Designed by Philadelphia landscape architect Thomas Sears and completed in 1942, this outdoor amphitheater provides the backdrop for Swarthmore College’s commencement ceremonies. The project was funded by alumnus Thomas McCabe and dedicated to Arthur Hoyt Scott, graduate of the class of 1895 and benefactor of the Scott Arboretum.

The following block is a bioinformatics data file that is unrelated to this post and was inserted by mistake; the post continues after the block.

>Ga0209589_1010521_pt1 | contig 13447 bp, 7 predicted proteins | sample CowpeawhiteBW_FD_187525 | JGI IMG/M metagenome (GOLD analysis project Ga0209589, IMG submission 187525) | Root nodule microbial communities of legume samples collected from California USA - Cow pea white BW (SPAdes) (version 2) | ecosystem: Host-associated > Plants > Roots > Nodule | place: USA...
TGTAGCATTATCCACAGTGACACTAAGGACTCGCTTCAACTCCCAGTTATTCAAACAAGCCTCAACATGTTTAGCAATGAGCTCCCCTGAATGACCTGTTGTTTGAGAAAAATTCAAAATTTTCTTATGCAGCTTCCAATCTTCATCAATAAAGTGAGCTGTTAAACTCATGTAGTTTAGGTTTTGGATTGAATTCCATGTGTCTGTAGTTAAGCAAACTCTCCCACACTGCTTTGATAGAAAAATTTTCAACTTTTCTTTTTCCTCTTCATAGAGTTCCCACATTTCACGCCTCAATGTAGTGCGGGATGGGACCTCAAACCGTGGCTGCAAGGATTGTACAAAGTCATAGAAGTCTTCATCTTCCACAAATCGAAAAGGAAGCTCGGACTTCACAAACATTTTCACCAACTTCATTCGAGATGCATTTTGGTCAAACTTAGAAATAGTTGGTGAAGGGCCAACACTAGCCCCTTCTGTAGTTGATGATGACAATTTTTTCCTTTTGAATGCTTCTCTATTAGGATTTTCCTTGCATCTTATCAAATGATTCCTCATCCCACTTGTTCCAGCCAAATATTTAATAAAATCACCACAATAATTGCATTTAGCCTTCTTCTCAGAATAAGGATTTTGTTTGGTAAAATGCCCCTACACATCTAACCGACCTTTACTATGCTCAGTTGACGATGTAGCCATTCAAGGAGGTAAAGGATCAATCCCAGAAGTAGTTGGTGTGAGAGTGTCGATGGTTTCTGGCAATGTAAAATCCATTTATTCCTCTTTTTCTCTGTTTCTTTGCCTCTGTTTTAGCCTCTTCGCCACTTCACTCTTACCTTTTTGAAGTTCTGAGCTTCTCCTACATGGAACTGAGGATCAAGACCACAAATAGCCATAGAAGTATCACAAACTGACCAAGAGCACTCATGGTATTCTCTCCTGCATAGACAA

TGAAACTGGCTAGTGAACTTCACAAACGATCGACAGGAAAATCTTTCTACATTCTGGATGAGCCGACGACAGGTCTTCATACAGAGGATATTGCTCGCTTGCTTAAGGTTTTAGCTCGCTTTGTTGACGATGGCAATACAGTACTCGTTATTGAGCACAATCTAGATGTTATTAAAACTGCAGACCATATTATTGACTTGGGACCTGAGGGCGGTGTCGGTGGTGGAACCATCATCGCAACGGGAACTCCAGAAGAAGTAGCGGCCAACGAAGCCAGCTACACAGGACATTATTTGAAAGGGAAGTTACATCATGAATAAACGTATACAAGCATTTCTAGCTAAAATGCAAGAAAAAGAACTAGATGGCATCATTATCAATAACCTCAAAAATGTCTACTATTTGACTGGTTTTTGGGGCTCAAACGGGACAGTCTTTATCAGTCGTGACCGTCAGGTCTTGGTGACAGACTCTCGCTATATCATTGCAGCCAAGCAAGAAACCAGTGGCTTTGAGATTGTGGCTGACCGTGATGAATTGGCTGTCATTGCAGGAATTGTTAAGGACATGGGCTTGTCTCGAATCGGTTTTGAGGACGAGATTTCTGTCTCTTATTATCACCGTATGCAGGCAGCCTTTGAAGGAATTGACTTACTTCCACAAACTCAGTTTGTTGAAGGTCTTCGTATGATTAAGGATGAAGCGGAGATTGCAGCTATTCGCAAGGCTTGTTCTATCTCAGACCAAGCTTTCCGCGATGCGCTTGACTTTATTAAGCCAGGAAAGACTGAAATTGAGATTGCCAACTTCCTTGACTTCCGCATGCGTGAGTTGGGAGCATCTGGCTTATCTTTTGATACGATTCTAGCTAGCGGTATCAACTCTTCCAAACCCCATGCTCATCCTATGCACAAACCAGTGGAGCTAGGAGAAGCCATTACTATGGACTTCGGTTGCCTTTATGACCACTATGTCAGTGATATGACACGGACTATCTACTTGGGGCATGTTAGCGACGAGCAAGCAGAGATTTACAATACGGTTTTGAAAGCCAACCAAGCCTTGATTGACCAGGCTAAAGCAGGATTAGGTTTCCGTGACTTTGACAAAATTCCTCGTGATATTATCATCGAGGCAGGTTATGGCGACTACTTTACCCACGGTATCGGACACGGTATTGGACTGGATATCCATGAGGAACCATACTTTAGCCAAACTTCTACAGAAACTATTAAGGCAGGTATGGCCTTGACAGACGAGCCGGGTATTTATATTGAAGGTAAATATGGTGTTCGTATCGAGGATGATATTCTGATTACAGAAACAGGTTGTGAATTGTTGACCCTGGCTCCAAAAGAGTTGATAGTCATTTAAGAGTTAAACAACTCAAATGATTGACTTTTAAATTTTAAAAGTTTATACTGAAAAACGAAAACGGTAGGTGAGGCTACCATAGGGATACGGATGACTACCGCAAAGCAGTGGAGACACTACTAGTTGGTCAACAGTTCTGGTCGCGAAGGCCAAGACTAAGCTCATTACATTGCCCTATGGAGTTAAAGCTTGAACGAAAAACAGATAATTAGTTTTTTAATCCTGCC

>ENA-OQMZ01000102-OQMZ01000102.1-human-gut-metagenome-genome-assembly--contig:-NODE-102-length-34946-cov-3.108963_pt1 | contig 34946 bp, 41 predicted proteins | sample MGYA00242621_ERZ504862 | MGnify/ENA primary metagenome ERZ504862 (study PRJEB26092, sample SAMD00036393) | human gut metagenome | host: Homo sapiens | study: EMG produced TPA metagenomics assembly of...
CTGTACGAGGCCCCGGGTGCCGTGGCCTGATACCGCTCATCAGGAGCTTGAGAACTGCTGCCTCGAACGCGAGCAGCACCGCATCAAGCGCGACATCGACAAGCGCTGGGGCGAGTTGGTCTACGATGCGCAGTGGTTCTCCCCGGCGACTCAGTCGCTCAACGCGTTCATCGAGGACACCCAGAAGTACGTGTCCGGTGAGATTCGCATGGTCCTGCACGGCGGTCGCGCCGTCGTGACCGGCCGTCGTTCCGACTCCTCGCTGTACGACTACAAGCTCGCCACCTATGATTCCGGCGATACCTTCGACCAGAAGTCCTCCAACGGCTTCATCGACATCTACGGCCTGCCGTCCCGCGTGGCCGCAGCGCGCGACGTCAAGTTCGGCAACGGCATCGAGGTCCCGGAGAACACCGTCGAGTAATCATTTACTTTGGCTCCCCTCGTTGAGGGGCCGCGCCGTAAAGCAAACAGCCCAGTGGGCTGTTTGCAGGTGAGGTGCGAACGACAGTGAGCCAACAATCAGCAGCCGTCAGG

The naturalistic open-air theater was built on the west side of the campus on the dilapidated site of the Magill Outdoor Auditorium. Paths and stone steps wind through native birch, oaks, and dogwoods of Crum Woods, opening onto the theater which is built into a steep, natural slope. Screened by holly, oriental spruce, and red cedars, the 220-foot long amphitheater is edged by a low stone wall edged with mature rhododendrons. Eight curving retaining walls, each two feet tall and comprising layered native schist slabs descend the 23-foot drop and create terraced, grass-covered seating. The stone walls provide seating along the front edges of the terraces, which are 7.5 feet deep and connect via sets of stone steps placed at intervals within each wall. Sixteen mature tulip poplars and white oaks, spaced randomly, create a canopied “ceiling” for the audience. At the bottom of the wooded slope is a flat, turf-covered proscenium floor, behind which rises the turf-covered stage, elevated by low stone walls. The amphitheater is part of Swarthmore’s 300-acre Scott Arboretum.